Hyderabad: Anticipating the Centre’s stand on data localization (storage of data locally) of foreign software companies with offices in India, the Telangana government, about two years ago, had come out with a Data Centre Policy to encourage and facilitate foreign companies to set up a required infrastructure.
However, the state has so far failed to garner any interest on that front, in spite of a booming IT centre. It has also failed to see any major start-ups come up.
Last month, the US was reportedly considering caps on H-1B work visas for nations that force foreign companies to store data locally, after India’s draft e-commerce policy (which was out few months ago) laid out the clause for foreign companies in the country. The move however, did not go through, coming as major relief for cities like Hyderabad, where big names like Google and Microsoft have offices.
An official from the Telangana government, requesting anonymity, said the issue of data localization would have had an adverse impact with regard to major IT companies which did not want to share data, and was precisely the reason the state announced a Data Centre Policy in 2016. “The then IT minister (and now working president of the ruling Telangana Rashtra Samithi) K. T. Rama Rao wanted to be ready for any such change so we came out with it. No other state has it," he added.
However, no major foreign company has come forward to consider setting up its data centre in Hyderabad, because “storing data is cheaper outside currently. Big companies like Google and Facebook basically fear governments, hence they always bring up jurisdiction when asked to give information by any country, as their data is stored elsewhere," the official explained.
The official added that whenever the Centre makes data localization mandatory for foreign companies, Telangana will be ready. “We created this policy because when we heard that the Centre was planning the move. We should be the first ones to grab the opportunity as it is a rat race."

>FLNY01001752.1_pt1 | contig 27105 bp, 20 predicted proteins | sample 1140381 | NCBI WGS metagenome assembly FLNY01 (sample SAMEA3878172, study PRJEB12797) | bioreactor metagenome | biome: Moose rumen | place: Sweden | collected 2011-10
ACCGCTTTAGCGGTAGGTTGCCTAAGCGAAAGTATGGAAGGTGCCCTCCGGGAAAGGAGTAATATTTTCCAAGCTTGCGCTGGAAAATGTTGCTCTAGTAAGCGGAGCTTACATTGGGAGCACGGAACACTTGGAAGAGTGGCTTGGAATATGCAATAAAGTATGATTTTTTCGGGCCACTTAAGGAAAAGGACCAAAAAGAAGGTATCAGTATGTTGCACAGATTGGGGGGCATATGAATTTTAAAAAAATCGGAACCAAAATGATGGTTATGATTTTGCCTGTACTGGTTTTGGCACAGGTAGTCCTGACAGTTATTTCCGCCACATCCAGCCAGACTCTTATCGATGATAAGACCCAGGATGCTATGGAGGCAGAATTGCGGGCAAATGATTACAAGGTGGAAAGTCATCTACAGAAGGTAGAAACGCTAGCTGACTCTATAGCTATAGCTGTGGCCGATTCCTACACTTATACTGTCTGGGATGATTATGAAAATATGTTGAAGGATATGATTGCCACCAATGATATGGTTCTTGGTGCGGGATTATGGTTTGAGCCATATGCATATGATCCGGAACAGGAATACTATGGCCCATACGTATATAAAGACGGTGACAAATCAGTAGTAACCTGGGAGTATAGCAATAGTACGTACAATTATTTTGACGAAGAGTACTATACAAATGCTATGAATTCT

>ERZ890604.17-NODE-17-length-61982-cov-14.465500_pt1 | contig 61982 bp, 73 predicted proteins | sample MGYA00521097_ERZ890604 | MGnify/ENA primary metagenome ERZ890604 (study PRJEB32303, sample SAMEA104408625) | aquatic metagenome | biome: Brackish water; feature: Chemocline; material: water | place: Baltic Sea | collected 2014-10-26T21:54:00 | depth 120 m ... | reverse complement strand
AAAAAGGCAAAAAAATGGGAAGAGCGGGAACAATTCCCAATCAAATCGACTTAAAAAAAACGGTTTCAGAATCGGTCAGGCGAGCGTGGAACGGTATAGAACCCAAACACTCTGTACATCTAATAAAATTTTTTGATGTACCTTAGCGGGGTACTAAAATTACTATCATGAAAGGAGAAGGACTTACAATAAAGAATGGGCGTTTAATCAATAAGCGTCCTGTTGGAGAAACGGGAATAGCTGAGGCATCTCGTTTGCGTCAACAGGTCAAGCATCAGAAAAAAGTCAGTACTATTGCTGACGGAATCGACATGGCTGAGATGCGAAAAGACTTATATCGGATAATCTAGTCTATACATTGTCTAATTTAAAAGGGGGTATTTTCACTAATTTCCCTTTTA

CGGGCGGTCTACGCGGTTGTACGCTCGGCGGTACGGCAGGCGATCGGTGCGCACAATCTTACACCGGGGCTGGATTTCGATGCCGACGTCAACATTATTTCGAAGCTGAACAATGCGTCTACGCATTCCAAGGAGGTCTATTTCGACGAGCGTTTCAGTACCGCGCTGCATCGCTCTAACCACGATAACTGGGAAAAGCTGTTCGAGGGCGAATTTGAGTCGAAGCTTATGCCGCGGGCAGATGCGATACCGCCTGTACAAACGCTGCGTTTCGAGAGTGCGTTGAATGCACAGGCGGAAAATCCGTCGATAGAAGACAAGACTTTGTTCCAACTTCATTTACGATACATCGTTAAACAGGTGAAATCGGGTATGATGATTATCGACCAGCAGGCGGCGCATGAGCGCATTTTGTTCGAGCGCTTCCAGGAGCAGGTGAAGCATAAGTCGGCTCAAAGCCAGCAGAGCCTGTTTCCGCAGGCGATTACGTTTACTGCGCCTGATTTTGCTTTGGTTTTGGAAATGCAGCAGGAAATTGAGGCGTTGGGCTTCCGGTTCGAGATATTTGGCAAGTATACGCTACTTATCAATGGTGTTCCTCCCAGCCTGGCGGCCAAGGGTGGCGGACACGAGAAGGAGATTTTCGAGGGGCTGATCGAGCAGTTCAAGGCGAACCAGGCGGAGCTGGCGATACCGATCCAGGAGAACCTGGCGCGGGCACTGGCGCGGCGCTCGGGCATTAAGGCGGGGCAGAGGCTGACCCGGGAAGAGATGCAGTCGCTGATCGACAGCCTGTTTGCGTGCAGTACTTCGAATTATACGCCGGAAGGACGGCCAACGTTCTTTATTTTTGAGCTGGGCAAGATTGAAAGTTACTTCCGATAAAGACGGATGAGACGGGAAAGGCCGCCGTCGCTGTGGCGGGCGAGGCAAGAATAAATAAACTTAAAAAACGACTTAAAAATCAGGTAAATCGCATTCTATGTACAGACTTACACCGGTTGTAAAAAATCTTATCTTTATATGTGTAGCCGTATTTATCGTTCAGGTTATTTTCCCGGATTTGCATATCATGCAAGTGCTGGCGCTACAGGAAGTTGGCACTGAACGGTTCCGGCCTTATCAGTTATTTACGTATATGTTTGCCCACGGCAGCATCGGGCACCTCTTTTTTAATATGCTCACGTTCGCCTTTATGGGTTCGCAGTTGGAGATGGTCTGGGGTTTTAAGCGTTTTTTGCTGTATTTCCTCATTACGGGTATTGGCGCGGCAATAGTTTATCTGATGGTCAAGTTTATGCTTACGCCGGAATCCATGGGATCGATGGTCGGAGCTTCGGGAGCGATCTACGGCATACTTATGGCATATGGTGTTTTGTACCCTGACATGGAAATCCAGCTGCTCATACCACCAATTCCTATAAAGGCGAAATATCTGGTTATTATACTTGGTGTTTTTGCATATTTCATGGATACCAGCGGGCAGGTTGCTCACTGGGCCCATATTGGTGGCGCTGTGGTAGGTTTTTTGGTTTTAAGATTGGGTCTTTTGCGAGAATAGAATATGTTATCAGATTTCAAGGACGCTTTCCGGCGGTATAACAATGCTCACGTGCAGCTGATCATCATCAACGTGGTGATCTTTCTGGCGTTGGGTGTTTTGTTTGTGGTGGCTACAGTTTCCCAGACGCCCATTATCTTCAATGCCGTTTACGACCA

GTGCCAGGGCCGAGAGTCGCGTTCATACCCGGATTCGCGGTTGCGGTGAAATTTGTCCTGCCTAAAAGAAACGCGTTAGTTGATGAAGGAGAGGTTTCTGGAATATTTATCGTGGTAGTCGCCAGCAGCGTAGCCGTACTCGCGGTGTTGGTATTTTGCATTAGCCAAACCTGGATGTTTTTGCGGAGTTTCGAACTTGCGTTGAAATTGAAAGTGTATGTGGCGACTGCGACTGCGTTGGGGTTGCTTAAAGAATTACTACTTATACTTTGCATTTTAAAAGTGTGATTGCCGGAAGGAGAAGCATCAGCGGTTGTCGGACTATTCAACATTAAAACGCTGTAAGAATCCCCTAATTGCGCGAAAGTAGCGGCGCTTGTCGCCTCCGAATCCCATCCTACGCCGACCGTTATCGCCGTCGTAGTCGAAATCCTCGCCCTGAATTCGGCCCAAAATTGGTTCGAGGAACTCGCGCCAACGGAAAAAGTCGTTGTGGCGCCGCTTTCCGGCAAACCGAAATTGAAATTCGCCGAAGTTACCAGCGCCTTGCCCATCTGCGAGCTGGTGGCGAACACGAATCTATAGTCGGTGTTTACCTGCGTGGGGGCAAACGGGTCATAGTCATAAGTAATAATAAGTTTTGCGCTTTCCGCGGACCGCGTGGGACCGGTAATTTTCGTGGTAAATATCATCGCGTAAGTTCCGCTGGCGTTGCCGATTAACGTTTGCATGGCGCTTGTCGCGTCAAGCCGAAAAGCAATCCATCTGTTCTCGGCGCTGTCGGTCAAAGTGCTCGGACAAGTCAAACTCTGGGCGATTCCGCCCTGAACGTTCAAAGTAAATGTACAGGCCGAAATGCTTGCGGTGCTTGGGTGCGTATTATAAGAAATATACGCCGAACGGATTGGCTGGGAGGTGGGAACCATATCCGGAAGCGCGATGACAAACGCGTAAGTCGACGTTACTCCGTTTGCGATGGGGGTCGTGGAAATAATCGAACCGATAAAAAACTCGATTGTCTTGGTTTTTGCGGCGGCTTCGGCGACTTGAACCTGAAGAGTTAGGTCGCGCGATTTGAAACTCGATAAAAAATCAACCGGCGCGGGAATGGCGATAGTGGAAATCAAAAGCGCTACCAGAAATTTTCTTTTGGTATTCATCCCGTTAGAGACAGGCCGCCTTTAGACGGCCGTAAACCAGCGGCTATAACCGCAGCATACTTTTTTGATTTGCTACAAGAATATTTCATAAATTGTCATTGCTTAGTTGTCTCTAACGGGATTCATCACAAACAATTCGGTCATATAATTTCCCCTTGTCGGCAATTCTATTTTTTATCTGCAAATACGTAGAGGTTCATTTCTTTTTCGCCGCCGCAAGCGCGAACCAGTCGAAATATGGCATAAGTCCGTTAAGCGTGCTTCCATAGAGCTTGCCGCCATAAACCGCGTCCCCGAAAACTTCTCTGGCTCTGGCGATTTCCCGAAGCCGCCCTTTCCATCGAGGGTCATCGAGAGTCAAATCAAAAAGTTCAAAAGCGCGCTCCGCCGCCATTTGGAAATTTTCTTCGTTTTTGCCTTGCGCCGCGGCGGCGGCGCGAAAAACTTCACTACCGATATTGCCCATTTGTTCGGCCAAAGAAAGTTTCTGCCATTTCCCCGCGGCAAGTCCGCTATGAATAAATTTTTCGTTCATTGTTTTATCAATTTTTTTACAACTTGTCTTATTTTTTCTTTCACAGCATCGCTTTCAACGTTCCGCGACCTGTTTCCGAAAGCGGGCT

The state that set up the start-up incubator (which began as a co-working space initially in 2016) T-Hub in partnership with the Indian institute of Technology, Indian School of Business and National Academy of Legal Studies and Research, has also not seen any major start-up success so far in spite of having created an ecosystem for them.
“Industry practices are changing globally. With the trade war between China and the US and India pushing for a trillion dollar digital market, Telangana can play a major part if there are successes from here. It needs to attract more talent in terms of startups. The state is also going in the right direction by having a Data Centres policy," said independent researcher and data analyst Srinivas Kodali.
The creation of T-Hub has also led to other incubators being established in the state, which has a proper ecosystem in terms of infrastructure, support and skill development. However, Bengaluru continues to be the preferred destination. “Bengaluru has a first mover advantage, and also venture capitalists are in that city. Telangana is the only place which has a comprehensive system for startups however today," said the official, adding that the government was hoping for a few major success stories going ahead.